John Steinbeck is best known for his weighty, quintessentially American classics like “The Grapes of Wrath” and “East of Eden.”
But one of his short stories, now published in English for the first time, is not about social injustice, arduous journeys or humanity’s capacity for cruelty. Rather, it is a funny tale about a Parisian chef whose cooking companion is a cat.
During a mid-20th-century stint in Paris, a city he loved, Steinbeck wrote a series of 17 short pieces, mostly nonfiction, for the newspaper Le Figaro. He composed them in English and they were translated into French. One of those submissions, a fictional piece called “The Amiable Fleas,” can be found in the new issue of The Strand Magazine, a literary quarterly based in Birmingham, Mich.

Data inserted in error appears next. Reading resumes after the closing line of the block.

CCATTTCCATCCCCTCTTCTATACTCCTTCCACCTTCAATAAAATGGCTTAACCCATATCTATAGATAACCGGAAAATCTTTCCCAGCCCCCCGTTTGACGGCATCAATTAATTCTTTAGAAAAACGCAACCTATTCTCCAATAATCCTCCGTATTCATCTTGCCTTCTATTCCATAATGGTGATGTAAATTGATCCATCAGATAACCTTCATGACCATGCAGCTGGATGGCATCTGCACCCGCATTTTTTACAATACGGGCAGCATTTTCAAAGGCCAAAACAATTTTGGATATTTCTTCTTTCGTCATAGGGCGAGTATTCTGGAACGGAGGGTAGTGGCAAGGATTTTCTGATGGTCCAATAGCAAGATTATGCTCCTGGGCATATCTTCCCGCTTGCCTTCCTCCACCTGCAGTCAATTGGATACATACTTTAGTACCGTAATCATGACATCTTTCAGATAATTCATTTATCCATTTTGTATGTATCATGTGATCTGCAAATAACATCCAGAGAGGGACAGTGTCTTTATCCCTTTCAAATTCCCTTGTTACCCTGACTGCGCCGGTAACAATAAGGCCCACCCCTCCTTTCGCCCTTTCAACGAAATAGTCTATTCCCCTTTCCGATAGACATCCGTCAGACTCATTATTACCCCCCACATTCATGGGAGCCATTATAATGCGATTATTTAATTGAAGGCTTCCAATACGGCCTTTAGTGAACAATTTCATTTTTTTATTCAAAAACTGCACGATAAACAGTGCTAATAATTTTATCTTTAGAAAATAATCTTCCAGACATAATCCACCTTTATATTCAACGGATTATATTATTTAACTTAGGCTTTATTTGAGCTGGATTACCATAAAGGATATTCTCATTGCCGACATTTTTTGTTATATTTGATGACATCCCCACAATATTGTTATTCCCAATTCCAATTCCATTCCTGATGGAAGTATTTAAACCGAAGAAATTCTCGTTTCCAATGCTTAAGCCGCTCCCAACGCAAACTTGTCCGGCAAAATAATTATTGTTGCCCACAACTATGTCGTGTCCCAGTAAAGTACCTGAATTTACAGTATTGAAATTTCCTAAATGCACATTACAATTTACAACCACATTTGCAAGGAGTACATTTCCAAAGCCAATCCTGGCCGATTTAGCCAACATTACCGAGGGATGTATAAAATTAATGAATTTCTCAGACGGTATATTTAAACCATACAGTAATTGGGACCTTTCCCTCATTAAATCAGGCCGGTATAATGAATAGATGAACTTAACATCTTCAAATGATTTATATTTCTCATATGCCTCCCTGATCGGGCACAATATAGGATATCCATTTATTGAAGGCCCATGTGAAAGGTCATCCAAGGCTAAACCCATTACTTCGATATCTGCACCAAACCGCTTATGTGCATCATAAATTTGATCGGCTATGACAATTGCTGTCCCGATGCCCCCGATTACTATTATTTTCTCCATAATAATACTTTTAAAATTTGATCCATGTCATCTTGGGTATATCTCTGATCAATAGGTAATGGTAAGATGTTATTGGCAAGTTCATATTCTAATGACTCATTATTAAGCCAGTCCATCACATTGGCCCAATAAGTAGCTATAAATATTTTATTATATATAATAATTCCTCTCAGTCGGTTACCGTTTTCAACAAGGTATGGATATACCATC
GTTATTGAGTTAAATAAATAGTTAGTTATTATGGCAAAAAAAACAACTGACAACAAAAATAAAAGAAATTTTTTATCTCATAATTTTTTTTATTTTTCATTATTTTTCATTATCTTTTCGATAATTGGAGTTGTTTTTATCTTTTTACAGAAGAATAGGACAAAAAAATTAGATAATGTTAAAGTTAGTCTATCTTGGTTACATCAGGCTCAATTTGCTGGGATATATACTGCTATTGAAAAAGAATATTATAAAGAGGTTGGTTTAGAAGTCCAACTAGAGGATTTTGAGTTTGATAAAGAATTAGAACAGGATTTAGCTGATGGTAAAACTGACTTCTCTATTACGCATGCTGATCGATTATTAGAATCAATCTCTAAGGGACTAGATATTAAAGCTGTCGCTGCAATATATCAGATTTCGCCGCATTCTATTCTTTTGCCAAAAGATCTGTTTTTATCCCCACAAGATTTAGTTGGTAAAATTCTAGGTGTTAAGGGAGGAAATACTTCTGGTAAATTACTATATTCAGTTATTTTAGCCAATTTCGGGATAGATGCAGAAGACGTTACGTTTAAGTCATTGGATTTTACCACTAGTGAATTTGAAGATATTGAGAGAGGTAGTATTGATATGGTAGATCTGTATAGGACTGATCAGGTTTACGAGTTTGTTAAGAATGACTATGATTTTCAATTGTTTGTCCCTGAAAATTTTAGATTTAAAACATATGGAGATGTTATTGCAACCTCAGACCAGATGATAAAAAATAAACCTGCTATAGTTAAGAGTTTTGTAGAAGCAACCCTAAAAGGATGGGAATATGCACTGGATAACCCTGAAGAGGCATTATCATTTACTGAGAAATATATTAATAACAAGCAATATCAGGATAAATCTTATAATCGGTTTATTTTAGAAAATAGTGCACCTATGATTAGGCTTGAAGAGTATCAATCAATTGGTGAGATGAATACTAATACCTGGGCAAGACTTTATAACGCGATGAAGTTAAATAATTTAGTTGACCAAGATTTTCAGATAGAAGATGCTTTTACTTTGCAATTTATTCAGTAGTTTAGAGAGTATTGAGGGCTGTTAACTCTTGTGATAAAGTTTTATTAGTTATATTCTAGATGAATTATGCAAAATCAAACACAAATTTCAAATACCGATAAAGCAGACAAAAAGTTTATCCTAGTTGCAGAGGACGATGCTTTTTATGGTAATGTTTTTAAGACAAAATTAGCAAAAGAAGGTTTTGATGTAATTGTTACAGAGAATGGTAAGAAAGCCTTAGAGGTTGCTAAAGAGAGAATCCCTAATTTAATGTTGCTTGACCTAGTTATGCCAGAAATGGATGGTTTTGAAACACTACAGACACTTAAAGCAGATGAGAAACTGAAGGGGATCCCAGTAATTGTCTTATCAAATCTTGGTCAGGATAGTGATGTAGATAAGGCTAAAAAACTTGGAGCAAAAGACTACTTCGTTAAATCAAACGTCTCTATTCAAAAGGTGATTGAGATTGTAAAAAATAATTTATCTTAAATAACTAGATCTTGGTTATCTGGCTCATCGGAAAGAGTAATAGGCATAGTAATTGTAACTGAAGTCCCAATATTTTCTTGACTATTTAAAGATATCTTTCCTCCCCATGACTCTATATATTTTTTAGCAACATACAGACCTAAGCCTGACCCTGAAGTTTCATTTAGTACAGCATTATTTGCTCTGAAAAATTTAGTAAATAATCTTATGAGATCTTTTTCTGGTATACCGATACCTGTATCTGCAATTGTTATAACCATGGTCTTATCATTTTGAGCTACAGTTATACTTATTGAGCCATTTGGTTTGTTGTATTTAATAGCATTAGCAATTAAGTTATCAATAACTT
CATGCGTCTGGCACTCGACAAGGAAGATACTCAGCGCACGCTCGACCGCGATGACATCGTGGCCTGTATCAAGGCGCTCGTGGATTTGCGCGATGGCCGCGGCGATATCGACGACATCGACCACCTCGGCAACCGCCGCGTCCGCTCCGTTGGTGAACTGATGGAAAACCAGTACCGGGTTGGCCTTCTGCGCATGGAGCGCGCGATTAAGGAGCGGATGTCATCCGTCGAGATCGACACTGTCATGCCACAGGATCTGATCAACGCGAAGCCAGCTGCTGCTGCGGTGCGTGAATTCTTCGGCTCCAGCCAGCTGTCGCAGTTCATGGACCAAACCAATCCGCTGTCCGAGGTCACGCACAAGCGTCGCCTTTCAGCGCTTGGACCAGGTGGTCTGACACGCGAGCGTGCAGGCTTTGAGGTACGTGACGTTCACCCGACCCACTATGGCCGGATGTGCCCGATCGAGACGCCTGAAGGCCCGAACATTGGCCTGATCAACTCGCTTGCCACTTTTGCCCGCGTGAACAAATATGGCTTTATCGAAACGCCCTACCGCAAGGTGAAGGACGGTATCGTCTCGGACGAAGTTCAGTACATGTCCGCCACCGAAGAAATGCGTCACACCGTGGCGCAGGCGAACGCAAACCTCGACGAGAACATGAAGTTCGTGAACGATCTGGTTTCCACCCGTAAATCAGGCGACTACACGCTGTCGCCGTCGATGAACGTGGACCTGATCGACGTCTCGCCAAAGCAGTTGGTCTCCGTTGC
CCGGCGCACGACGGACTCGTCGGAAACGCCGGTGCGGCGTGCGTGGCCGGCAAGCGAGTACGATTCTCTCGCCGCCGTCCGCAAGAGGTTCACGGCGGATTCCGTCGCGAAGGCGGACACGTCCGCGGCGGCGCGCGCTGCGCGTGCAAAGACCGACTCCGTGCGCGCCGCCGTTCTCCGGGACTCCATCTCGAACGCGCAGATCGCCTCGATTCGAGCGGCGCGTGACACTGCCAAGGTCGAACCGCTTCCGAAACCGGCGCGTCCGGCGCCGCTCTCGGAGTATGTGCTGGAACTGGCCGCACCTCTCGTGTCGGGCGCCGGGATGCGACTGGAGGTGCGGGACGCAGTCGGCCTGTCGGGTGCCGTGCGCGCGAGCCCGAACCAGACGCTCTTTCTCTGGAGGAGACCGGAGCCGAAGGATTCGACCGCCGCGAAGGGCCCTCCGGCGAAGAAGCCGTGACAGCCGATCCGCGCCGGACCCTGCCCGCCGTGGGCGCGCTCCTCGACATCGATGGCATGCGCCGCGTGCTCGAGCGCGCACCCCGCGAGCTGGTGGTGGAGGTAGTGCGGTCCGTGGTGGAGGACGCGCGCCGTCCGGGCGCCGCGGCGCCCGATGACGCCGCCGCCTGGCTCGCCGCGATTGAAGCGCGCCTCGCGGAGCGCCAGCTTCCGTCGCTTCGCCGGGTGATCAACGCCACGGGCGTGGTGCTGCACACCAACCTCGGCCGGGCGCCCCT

The magazine has previously unearthed pieces by Ernest Hemingway and Raymond Chandler. In 2014 it featured another short story by Steinbeck, the Nobel Prize-winning author. That one had been composed for a patriotic radio show during World War II, and Orson Welles read it aloud in a 1943 broadcast.